Porsche family steps on the gas to unravel VW
Volkswagen’s governance (VOWG_p.DE) is like a magic cube. The corporate structure of the 135 billion euro car manufacturer counts the Porsche-Piech family, VW bosses and public actors such as the state of Lower Saxony among the key figures, and improving one can confuse others. A possible listing of the luxury brand Porsche could help.
VW bosses have been pondering a deliberate decoupling from Porsche AG, which was taken over a decade ago after the family holding Porsche Automobil Holding (PSHG_p.DE) got into trouble for some time. Given that the luxury car brand could be worth 150 billion euros if valued at Ferrari’s 33x EBIT-to-Enterprise-Value multiple (RACE.MI), a spin-off or listing could unlock value. But it also raises sensitive questions about how such a step would affect the Porsche-Piech family, which holds 31% of VW and 53% of the voting rights, and Lower Saxony with a 12% economic stake.
The family’s most recent chess game reported to Reuters on Monday is that they would be willing to acquire a direct stake in a spun off Porsche AG. It’s not clear how they intend to do this, but there are several ways a spin-off or listing can be done.
Volkswagen boss Herbert Diess could start with a small stake in Porsche, let’s say 25%. That could add resources to VW’s switch to electric vehicles, but given the forecast the group will have € 31 billion in net cash by the end of the year, this is a sideline. The real advantage for VW shareholders would come from a complete split, in which every investor in the German car manufacturer receives a new Porsche share.
That could appeal to the Porsche-Piech family members more. With a market price for shares in Porsche AG, they could exchange part of their 31% VW stake for part or all of Lower Saxony’s stake in Porsche AG. Without spending any money, the family would own a larger stake in Porsche and restrict their dealings with other public sector shareholders, as they did before the VW merger.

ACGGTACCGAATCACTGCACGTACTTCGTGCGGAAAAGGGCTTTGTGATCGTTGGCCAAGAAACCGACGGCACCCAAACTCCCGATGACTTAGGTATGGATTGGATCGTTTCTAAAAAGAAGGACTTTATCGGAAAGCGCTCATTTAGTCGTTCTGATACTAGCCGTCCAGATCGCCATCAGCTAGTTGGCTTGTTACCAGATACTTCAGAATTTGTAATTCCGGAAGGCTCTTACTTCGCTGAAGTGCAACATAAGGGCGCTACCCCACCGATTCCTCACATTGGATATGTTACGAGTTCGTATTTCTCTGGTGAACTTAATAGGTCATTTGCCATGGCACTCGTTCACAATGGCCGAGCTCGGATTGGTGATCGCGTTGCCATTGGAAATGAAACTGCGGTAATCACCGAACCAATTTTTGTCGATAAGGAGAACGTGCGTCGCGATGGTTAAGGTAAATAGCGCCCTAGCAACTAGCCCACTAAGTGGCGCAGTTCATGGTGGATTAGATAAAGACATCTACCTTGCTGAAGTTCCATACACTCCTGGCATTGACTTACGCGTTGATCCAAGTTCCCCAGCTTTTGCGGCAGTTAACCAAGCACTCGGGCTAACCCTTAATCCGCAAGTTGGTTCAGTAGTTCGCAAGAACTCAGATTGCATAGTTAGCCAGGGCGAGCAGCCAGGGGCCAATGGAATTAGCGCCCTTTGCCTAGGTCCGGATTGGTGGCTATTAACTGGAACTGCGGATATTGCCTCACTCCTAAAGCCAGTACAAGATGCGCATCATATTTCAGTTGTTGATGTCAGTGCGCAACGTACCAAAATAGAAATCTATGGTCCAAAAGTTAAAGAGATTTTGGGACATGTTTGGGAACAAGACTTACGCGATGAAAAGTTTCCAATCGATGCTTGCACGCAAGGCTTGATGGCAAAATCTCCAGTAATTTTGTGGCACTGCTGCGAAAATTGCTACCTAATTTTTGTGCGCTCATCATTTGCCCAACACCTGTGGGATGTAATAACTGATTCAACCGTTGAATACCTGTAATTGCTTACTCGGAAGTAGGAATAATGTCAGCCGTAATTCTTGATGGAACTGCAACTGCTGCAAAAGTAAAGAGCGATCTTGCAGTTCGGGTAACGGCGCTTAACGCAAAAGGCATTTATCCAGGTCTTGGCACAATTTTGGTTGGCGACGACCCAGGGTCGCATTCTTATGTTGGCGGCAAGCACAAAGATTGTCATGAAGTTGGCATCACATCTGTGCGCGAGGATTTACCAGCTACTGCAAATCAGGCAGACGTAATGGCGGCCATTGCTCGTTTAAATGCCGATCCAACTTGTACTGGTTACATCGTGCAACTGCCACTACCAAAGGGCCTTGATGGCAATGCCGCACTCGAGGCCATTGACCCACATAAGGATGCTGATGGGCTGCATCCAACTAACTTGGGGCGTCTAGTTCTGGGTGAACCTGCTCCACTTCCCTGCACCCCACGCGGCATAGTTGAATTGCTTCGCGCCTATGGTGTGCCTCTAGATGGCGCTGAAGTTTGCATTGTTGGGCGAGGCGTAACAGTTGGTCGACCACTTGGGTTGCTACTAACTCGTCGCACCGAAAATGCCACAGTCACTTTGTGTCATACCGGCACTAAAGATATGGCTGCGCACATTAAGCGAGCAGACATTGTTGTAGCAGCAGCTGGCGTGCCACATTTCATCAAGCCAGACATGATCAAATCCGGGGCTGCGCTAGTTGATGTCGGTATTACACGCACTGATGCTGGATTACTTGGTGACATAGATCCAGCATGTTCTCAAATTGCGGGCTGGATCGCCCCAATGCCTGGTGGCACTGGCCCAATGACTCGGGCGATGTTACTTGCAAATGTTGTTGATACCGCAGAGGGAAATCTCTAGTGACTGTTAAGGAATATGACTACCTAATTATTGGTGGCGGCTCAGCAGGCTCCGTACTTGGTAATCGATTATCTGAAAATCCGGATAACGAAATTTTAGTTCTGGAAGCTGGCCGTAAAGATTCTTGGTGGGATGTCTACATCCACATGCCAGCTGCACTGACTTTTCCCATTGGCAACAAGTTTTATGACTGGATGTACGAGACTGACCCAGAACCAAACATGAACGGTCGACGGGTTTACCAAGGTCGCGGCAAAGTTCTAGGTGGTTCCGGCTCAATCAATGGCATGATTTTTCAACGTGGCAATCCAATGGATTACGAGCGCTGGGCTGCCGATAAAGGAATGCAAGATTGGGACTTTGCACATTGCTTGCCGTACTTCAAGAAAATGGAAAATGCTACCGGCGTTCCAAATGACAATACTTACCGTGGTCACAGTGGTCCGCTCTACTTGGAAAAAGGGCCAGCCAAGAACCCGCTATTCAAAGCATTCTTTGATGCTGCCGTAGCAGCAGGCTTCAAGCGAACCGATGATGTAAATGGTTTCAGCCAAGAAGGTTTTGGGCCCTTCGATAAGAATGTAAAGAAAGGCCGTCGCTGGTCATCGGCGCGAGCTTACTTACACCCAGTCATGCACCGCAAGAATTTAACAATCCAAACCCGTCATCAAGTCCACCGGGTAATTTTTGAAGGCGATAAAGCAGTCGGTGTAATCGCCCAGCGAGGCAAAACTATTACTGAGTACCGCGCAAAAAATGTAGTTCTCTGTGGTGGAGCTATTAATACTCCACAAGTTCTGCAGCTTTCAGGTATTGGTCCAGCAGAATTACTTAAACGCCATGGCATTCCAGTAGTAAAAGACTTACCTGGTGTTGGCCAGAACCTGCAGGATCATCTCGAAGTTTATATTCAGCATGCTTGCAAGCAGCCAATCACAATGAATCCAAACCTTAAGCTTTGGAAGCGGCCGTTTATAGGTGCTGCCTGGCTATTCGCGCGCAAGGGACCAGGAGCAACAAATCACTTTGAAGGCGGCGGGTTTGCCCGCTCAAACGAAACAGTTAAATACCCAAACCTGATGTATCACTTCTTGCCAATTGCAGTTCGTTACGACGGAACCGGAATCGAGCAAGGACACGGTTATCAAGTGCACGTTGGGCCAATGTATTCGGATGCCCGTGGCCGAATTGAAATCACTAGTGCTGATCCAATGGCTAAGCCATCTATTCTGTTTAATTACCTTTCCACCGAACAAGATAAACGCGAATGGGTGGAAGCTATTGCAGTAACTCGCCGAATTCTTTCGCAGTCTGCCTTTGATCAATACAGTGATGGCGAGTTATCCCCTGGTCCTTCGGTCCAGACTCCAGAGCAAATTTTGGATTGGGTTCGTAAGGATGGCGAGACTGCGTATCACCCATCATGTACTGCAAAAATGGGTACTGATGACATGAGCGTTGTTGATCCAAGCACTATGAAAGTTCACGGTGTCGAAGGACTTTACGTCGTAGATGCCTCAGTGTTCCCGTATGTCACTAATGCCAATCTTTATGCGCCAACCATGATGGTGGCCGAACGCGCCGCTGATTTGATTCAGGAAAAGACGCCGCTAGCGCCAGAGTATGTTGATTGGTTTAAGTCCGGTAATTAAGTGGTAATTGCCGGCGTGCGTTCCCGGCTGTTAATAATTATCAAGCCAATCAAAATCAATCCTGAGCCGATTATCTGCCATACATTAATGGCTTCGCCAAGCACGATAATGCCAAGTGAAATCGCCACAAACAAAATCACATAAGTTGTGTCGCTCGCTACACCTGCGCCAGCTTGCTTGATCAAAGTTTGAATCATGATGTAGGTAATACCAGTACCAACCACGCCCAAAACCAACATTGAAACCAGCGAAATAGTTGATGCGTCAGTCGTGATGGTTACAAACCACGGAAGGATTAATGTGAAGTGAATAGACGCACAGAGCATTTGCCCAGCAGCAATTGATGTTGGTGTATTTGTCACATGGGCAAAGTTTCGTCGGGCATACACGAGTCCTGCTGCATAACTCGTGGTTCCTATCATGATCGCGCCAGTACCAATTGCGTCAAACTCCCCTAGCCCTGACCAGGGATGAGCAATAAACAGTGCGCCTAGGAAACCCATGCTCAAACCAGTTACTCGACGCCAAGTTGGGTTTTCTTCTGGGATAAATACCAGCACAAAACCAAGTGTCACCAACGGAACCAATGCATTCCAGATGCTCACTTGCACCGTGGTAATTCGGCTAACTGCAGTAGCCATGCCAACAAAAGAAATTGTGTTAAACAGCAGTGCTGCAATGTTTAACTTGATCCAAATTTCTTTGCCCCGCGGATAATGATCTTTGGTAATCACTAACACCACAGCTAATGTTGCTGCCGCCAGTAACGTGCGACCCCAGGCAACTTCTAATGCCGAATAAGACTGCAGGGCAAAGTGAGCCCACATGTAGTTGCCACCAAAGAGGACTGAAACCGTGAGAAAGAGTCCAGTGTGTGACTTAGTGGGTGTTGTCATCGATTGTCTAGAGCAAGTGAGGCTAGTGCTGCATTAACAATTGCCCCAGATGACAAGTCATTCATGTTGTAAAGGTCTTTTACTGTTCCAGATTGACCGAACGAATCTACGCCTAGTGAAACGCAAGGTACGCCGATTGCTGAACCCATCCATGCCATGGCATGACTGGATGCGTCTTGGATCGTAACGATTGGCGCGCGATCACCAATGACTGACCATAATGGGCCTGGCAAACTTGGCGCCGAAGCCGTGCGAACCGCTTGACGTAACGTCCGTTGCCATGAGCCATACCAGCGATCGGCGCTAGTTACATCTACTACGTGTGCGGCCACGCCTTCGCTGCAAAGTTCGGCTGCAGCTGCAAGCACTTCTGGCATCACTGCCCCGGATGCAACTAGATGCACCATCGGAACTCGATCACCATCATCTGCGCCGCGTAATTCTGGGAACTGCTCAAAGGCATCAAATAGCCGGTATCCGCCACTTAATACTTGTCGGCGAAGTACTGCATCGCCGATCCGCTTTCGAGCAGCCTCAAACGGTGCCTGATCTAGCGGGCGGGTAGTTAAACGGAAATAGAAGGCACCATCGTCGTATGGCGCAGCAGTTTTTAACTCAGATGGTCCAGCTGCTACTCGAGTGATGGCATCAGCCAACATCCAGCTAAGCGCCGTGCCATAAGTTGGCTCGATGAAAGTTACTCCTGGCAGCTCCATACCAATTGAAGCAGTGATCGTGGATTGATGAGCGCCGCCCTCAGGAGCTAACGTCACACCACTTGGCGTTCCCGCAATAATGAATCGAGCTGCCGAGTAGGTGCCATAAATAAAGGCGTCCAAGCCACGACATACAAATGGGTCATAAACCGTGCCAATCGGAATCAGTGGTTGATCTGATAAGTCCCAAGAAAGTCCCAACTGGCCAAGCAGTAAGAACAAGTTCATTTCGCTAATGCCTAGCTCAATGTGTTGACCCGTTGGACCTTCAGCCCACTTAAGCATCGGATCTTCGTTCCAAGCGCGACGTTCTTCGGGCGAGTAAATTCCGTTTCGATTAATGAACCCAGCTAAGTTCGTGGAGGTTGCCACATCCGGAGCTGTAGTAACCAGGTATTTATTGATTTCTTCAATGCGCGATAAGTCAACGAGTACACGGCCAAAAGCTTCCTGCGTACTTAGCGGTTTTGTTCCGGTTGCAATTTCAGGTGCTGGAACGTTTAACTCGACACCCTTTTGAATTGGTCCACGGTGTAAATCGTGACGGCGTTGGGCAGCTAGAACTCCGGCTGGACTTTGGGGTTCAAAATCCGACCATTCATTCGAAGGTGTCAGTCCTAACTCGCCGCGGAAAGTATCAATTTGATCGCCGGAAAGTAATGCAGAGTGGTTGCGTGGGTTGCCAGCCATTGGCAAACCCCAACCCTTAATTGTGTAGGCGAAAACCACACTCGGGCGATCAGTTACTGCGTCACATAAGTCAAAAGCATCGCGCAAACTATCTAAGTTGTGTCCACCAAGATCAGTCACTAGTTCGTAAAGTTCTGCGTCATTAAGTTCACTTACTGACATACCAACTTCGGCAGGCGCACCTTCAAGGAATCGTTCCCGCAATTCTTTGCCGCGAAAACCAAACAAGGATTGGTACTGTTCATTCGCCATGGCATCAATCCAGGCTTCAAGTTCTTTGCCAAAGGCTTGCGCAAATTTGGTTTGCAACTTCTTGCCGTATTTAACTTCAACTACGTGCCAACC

The catch is that such a deal would put Diess more committed to public investors. But the unions are already deciding in favor of the VW strategy, because they and Lower Saxony have 12 of the automaker’s 20 supervisory board mandates. A deal is there to be made – just don’t bet on all sides’ ability to hit one.
consequences @gfhay on twitter
– The Porsche and Piech families, who control Volkswagen’s largest shareholder, are ready to take a direct stake in Porsche AG if the luxury car manufacturer is listed separately, Reuters reported on May 31, citing two people familiar with the matter.
– Speculations about a listing of the unit earlier this year included estimates of a separate valuation of Porsche AG of 45 billion euros to 90 billion euros (55 billion US dollars to 110 billion US dollars), compared to 135 billion euros for the Volkswagen Group .
– A possible IPO of Porsche AG is not high on the agenda, but continues to weigh up scenarios for a stock exchange listing. The main obstacle is still the complex stakeholder structure of VW.
– Volkswagen has not made a decision on whether to list Porsche AG separately and there is no guarantee that such a step will be taken, people said.
– Today the families hold all common shares in Porsche Automobil Holding, which holds more than half of the voting rights, as well as a 31.4% stake in Volkswagen.
– On June 1, Volkswagen shares were quoted at 1128 GMT at 234 euros, an increase of 2.5%. The Porsche Automobil Holding share was quoted at 97 euros, an increase of 4.9%.
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